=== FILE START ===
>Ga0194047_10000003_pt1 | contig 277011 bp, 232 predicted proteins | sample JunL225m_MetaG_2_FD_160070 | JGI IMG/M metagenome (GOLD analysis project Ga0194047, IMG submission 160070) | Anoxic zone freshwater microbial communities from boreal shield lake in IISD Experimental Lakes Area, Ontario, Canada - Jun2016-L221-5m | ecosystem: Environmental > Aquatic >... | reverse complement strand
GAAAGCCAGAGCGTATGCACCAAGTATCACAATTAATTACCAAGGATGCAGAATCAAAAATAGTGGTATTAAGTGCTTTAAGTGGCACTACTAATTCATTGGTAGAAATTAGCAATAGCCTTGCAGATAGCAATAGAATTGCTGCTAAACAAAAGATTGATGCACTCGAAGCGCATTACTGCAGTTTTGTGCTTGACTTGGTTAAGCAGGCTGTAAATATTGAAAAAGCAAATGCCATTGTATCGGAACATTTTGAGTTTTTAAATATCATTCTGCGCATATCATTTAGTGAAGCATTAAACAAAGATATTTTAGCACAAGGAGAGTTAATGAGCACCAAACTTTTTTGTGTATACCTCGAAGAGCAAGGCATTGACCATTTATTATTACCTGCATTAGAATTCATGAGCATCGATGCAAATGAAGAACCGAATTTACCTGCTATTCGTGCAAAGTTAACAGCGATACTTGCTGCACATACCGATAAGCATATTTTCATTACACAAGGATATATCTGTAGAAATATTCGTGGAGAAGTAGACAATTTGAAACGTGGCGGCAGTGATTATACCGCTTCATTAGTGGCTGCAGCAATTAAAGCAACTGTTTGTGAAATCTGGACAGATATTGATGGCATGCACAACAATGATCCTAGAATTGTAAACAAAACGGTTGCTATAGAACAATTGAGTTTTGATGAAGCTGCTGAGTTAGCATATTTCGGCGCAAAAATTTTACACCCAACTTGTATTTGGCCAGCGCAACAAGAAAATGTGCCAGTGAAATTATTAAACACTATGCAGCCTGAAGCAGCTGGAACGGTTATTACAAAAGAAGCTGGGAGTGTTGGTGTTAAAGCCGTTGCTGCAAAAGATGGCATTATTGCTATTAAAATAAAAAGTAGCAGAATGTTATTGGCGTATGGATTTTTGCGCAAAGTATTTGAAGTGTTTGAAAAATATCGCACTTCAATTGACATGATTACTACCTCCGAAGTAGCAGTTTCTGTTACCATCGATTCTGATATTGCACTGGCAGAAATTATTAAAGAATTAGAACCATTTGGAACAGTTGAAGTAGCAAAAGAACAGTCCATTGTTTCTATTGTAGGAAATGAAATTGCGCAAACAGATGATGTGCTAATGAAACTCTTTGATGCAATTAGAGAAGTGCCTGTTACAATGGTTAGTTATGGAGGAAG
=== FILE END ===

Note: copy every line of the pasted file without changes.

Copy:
>Ga0194047_10000003_pt1 | contig 277011 bp, 232 predicted proteins | sample JunL225m_MetaG_2_FD_160070 | JGI IMG/M metagenome (GOLD analysis project Ga0194047, IMG submission 160070) | Anoxic zone freshwater microbial communities from boreal shield lake in IISD Experimental Lakes Area, Ontario, Canada - Jun2016-L221-5m | ecosystem: Environmental > Aquatic >... | reverse complement strand
GAAAGCCAGAGCGTATGCACCAAGTATCACAATTAATTACCAAGGATGCAGAATCAAAAATAGTGGTATTAAGTGCTTTAAGTGGCACTACTAATTCATTGGTAGAAATTAGCAATAGCCTTGCAGATAGCAATAGAATTGCTGCTAAACAAAAGATTGATGCACTCGAAGCGCATTACTGCAGTTTTGTGCTTGACTTGGTTAAGCAGGCTGTAAATATTGAAAAAGCAAATGCCATTGTATCGGAACATTTTGAGTTTTTAAATATCATTCTGCGCATATCATTTAGTGAAGCATTAAACAAAGATATTTTAGCACAAGGAGAGTTAATGAGCACCAAACTTTTTTGTGTATACCTCGAAGAGCAAGGCATTGACCATTTATTATTACCTGCATTAGAATTCATGAGCATCGATGCAAATGAAGAACCGAATTTACCTGCTATTCGTGCAAAGTTAACAGCGATACTTGCTGCACATACCGATAAGCATATTTTCATTACACAAGGATATATCTGTAGAAATATTCGTGGAGAAGTAGACAATTTGAAACGTGGCGGCAGTGATTATACCGCTTCATTAGTGGCTGCAGCAATTAAAGCAACTGTTTGTGAAATCTGGACAGATATTGATGGCATGCACAACAATGATCCTAGAATTGTAAACAAAACGGTTGCTATAGAACAATTGAGTTTTGATGAAGCTGCTGAGTTAGCATATTTCGGCGCAAAAATTTTACACCCAACTTGTATTTGGCCAGCGCAACAAGAAAATGTGCCAGTGAAATTATTAAACACTATGCAGCCTGAAGCAGCTGGAACGGTTATTACAAAAGAAGCTGGGAGTGTTGGTGTTAAAGCCGTTGCTGCAAAAGATGGCATTATTGCTATTAAAATAAAAAGTAGCAGAATGTTATTGGCGTATGGATTTTTGCGCAAAGTATTTGAAGTGTTTGAAAAATATCGCACTTCAATTGACATGATTACTACCTCCGAAGTAGCAGTTTCTGTTACCATCGATTCTGATATTGCACTGGCAGAAATTATTAAAGAATTAGAACCATTTGGAACAGTTGAAGTAGCAAAAGAACAGTCCATTGTTTCTATTGTAGGAAATGAAATTGCGCAAACAGATGATGTGCTAATGAAACTCTTTGATGCAATTAGAGAAGTGCCTGTTACAATGGTTAGTTATGGAGGAAG